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Scholar: Feminism distorted, derailed by conservatives

Feminism has been dealt a huge setback because of iconic conservatives such as Rush Limbaugh and Phyllis Schlafly, who use the crusade’s more radical ideas to create unflattering caricatures of feminists, notions then perpetuated by the mainstream media, a North Carolina history professor says.

This misrepresentation has distorted feminism’s accomplishments and goals, so that today many young women don’t relate to the extreme stereotypes promulgated by conservatives and ultimately reject the movement, said North Carolina feminist and scholar Rachel Seidman.

Seidman, a visiting lecturer at Duke University and adjunct assistant professor at the University of North Carolina – Chapel Hill, is the professor behind the “Who Needs Feminism?” campaign.  Launched in the spring as part of a Duke women’s studies assignment, it turned into a global social networking and Internet phenomenon, with more than 200,000 visits to the project’s Tumblr blog.

Seidman made the comments about conservatives’ influence on feminism at a recent forum at Duke, as well as in a subsequent interview with The College Fix.

At the Sept. 20 forum, called “Who Needs Feminism? Reflecting and Continuing,” Seidman and the students who co-founded the campaign bemoaned feminism’s current public relations problems before discussing ways to reignite and expand their campaign.

Today there’s a “profound misunderstanding of what (feminism) was in the first place,” said Seidman, who laid blame for that on “conservatives who caricature and erase history.”

Seidman’s comments were followed with a presentation by student Ivanna Gonzales, co-founder of the campaign, who attributed the following quote to conservative radio talk show host Rush Limbaugh: “Feminism was established to allow unattractive women easier access to the mainstream.”

Gonzales also attributed evangelist Pat Robertson as saying feminism “encourages women to leave their husbands, kill their children, practice witchcraft, destroy capitalism and become lesbians.”

She then took aim at Phyllis Schlafly, attributing a quote to the prominent conservative activist that “feminist is a bad word and everything they stand for is bad. Find out if your girlfriend is a feminist before you get too far into it. Some of them are pretty. They don’t all look like Bella Abzug.”

With the three quotes looming large on a screen behind her, Gonzales told the two dozen people in the audience she agreed with Seidman that “lots of negative stereotypes are perpetuated by conservative people in the media.”

If more women would simply educate themselves on real feminism – instead of buying into what conservative leaders say – they’d agree and identify with and support the modern feminist movement instead of reject it, several women leading the presentation indicated.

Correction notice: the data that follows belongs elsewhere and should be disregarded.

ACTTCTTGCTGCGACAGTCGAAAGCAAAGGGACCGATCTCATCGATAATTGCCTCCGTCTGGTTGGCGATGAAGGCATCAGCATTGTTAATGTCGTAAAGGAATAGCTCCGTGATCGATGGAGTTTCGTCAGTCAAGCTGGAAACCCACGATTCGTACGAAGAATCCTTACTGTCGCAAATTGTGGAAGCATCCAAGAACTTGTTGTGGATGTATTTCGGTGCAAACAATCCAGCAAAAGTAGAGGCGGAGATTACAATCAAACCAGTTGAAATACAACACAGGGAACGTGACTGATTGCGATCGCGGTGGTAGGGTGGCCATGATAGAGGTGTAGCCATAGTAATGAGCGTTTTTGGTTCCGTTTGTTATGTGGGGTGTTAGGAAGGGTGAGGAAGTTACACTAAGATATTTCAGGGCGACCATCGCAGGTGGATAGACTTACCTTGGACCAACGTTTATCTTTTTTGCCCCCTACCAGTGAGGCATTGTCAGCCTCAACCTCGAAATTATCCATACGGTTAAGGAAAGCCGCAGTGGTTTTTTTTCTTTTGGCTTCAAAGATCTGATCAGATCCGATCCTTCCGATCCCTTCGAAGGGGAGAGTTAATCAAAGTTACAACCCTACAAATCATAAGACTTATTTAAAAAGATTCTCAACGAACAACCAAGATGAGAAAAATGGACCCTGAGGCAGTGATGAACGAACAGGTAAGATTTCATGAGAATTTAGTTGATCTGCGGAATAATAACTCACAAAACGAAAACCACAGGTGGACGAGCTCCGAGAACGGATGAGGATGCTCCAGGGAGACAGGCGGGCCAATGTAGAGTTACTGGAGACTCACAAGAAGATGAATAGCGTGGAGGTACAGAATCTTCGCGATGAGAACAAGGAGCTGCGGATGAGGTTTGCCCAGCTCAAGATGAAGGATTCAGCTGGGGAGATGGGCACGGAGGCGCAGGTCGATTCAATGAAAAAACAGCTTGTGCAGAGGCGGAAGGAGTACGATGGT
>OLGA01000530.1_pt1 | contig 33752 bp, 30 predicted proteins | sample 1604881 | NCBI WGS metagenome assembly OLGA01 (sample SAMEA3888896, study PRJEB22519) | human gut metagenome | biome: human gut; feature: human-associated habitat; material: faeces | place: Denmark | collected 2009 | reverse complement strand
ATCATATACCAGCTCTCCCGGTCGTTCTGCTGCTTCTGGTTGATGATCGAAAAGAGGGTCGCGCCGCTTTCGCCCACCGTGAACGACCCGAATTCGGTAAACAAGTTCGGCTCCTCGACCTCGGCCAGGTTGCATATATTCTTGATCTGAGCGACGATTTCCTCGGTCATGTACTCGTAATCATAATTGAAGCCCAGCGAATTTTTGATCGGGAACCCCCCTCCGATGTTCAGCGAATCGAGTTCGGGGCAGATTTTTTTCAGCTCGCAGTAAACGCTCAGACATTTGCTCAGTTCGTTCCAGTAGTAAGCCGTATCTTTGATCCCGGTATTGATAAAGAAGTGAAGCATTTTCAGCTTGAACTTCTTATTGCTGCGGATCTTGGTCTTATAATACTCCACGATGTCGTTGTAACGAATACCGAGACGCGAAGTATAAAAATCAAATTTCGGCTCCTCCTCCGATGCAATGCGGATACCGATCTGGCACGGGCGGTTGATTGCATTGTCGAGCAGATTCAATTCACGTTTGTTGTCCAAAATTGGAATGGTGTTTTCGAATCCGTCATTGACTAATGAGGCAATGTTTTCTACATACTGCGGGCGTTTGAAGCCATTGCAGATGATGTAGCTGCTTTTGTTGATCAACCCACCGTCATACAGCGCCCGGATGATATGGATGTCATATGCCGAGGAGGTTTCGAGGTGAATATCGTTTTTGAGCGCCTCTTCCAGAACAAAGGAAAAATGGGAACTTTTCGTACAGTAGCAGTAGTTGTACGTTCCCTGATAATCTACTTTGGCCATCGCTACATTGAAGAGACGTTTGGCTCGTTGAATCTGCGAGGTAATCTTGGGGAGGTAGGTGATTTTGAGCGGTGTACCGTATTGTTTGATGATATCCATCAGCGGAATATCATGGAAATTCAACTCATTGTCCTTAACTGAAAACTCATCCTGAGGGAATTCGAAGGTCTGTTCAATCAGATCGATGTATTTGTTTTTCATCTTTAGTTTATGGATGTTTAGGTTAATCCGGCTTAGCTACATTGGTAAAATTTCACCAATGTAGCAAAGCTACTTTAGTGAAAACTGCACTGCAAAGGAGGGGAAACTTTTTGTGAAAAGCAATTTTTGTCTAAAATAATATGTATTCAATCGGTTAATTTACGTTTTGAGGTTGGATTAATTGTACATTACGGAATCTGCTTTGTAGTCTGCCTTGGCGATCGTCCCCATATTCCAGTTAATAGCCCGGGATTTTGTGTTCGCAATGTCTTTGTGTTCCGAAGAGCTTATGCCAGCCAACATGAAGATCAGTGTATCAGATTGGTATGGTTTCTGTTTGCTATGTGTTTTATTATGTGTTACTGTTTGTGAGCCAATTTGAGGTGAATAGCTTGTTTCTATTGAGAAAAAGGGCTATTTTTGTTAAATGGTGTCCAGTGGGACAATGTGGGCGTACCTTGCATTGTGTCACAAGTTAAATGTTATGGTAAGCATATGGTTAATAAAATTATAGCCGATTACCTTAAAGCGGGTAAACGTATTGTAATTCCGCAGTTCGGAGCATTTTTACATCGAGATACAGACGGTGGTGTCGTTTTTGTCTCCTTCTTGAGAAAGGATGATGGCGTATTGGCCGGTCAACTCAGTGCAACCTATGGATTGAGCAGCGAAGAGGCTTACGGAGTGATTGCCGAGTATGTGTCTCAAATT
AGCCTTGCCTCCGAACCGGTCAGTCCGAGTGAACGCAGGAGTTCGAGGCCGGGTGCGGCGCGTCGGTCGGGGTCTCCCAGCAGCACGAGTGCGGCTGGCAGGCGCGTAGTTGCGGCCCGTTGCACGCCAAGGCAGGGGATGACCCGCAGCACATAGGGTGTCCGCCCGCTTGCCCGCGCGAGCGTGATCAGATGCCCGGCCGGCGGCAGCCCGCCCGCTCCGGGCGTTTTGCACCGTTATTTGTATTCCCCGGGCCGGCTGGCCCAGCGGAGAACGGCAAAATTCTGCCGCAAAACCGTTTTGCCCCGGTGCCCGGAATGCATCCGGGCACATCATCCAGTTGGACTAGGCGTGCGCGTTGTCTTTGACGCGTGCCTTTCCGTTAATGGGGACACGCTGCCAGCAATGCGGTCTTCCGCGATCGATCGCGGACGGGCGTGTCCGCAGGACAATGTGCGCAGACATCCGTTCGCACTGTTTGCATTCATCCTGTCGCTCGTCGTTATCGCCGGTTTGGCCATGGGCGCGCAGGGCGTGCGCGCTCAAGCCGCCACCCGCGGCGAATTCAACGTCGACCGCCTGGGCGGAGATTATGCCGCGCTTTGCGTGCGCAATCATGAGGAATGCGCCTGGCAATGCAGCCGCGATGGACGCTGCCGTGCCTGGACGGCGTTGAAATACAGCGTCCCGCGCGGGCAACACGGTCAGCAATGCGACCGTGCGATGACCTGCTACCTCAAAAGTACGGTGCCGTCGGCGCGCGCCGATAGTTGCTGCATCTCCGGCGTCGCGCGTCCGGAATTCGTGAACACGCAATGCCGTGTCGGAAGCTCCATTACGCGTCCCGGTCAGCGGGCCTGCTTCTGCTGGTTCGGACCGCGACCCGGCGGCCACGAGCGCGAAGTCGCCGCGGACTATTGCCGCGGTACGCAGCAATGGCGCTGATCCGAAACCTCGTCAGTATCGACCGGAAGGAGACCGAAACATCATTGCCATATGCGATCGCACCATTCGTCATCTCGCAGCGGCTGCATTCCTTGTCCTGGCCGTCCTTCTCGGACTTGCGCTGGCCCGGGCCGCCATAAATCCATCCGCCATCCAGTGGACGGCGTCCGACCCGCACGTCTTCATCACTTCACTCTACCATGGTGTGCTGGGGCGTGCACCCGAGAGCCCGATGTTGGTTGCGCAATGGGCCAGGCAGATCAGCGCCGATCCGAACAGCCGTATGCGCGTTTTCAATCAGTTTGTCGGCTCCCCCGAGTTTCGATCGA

Seidman expanded on that point in an email to The College Fix.

“Those who felt threatened by the movement have drawn caricatures based on some of the more radical ideas and writings out there, and created a stereotype based on that, which became very popular in the press,” Seidman stated. “So today, young women carry around that stereotype in their head, rather than images of all the various types of real women who were active in the feminist movement, and if they don’t identify with that stereotyped version of radical feminism, then they think they must not ‘be a feminist.’”

“Who Needs Feminism?” spawned from a class Seidman taught at Duke in the spring called “Women in the Public Sphere.” It focused on women’s activism across the United States, and students were encouraged to develop a project with the intent of promoting social change.

Student Ashley Tsai, co-founder of the campaign, said at the forum that at Duke, many of her peers believe feminism is no longer relevant. To show why it is “relevant to people’s lives – not just in academics,” their project asked students to take pictures of themselves holding a dry erase board stating “I need feminism because,” then the reason why.

Initially the photographs were turned into posters and placed on campus, however the project founders said they wanted to include a social networking element and established a Tumblr page. The campaign grew to include a Facebook page and website. The Tumblr page features about 3,000 photographs submitted by individuals and groups from around the world.

There has been a backlash, however. A You Don’t Need Feminism Tumblr blog was started. Other feedback included negative or obscene comments posted online that poke fun of the original message.

Undeterred, the project’s co-founders are updating their website, and adding more resources to it. They provide a Start Your Own Campaign guide to those who ask. And the women are currently working with schools across North Carolina to promote a “Week of Action” in mid-October, during which students will be encouraged to add to the campaign and to discuss feminism.

Fix contributor Jessica Kubusch is a student at UNC Chapel Hill.

IMAGE: The Heritage Foundation

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